1. Excellent article Tom. I hope it is widely read and carefully considered. I cannot fault it, except perhaps that it is a bit long – a shortened version might be useful for all those short attention span types that prevail nowadays. Oh, and the notion of everyone fishing in their leisure time – poor fish!

    14th May 2013
    • Tom Chance said:

      I’m glad you liked it. I hadn’t stopped to think what veggies and vegans would make of Marx’s remarks! Perhaps it could but time on the allotment instead.

      14th May 2013
  2. Mjfchance said:

    Brilliant article. It’s true that many studies show there’s no correlation between wealth and happiness, rather it exists between happiness and equal wealth distribution.

    It’s a shame to see the GP moving into the eco-shallows, but I suppose it can only be beneficial since they are not exactly going to lose the support of deep ecologists – who have no other option. Is it inevitable that any party wanting to be included and heeded in debate must gradually move toward a compromised centre ground?

    18th May 2013
  3. Jan Eek said:

    Very good article. I am Norwegian, and we are now just a few weeks away from our parliamentary election. This year we DO have a Green party and we are wreaking havoc on the latest polls. We may push one or two of the existing parties (now in gevernment with the Labour party) out of the parliament.

    Per capita Norway is probably the richest country in the world, BUT greed is unfortunately prevailing. We don’t NEED any more oil or gas, but still, there are plans that is appaling to me. I worked 25 years in the oil business, and if you don’t mind, I will attach here the main reason I left the business…..

    Norway is the leading country when it comes to technology for developing and operating oil and gas fields offshore. No wonder when you take the harsh weather conditions into account and how close we are to the Arctic.

    BUT, we are also one of the biggest producer and exporter of fish. Our ocean is one of the most fertile biotope for fish. Before we found oil, our greatest asset was fish. Fish is still a major part of our export. We sell fish to 153 countries worldwide.

    One of the richest area for the fisheries is the Barents Sea, but it is also the most vulnerable biotope. It is way up North, in the Arctic.

    So, what do we do? We drill for oil and gas in an area with the harshest climate imaginable and with one of the most important source for fishing.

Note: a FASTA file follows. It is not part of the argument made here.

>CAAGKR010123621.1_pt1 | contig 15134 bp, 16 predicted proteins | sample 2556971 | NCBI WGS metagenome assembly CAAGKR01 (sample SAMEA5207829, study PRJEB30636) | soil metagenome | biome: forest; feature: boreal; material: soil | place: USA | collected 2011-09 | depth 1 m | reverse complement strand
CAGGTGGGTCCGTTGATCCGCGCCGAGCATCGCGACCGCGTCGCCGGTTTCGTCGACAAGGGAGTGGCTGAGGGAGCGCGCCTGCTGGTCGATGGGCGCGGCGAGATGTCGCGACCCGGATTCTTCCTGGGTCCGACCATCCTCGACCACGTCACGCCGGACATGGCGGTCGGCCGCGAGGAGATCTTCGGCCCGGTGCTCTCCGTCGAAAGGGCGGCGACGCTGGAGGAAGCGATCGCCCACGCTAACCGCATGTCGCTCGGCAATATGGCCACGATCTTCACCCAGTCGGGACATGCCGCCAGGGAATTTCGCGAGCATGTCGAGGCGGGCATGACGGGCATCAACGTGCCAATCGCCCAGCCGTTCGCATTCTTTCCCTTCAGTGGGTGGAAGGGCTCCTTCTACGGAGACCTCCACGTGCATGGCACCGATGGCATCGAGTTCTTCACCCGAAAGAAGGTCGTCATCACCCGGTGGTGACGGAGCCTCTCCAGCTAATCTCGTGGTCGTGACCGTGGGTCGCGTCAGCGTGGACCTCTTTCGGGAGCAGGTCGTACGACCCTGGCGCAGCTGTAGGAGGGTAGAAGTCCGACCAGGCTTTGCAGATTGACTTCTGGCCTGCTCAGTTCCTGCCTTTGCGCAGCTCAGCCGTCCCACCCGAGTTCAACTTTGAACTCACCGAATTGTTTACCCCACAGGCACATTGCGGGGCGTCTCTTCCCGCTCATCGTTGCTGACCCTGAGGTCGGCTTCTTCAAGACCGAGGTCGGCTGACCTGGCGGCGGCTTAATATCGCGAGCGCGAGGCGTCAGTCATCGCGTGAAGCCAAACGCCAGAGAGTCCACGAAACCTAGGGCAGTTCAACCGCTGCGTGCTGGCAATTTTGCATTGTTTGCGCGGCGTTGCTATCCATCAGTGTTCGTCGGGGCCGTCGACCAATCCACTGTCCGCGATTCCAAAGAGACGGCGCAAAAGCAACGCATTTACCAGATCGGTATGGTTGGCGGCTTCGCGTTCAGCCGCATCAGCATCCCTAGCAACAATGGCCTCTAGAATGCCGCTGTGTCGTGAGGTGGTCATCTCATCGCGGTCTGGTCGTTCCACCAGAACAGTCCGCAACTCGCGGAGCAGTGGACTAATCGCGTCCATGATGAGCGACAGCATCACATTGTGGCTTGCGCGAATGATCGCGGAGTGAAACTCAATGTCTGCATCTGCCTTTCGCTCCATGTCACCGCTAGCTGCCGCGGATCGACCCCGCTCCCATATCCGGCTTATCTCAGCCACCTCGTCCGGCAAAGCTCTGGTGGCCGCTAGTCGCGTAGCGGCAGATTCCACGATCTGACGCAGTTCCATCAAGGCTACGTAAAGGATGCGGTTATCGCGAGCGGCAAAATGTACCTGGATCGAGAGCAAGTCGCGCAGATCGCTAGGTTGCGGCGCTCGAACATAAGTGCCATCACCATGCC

What is this government thinking ? Statoil, the biggest oil/gas company in Norway, has found several very promising oil/gas fields much further south, so we have more than enough produce. AND, we are probably the richest country in the world. The so called oil fund is approaching 4500 billion NOK, and we are around 5 mill. people in this country. You do the math……………

    So, WHY are we taking the risk of destroying huge parts of the Arctic, including our own fisheries, by developing oil/gas fields in the Barents Sea? ONE large oil spill will be an utter disaster in that area, and because it is so far north, it may take 30, 40 or maybe 60 years to reestablish the biotope to normality. As a fisherman said some years ago: “We can eat fish but not oil”. Simple but true. We must not forget that pumping oil/gas will come to an end one day, but we will always have the fish, and we will be dependent on that simple fact. So, why destroy the most sustainable source of income for our country?

    The responsibility for this destructive policy lies wholly in our government. The government consist of three parties: The biggest, the Social Democrats (Arbeiderpartiet), and two very small parties; the Socialist Party (SV) and Senterpartiet, earlier called The Farmers Party. Both SV and Senterpartiet are very conscious and focused on the environment. It was therefore quite a shock when the minister for Petroleum and Energy, Ola Borten Moe from Senterpartiet (!!) stated that we (Norway), will drill for oil and gas up to the North Pole.

    What one minister say may not be that important. My main concern is the policy of this government. Drilling after oil and gas in the Arctic is utter madness.

    27th August 2013
    • Tom Chance said:


      Thank you for the comment. The UK Government is making similar decisions to exploit fossil fuel reserves, seeking to drill new offshore oil supplies and to try “fracking” for natural gas in some of the UK’s most beautiful countryside.

      We need politicians who can see the interdependence of humans and the rest of the natural world, who recognise that it is our natural wealth such as Norway’s fish that are the basis of our livelihoods.

      1st September 2013

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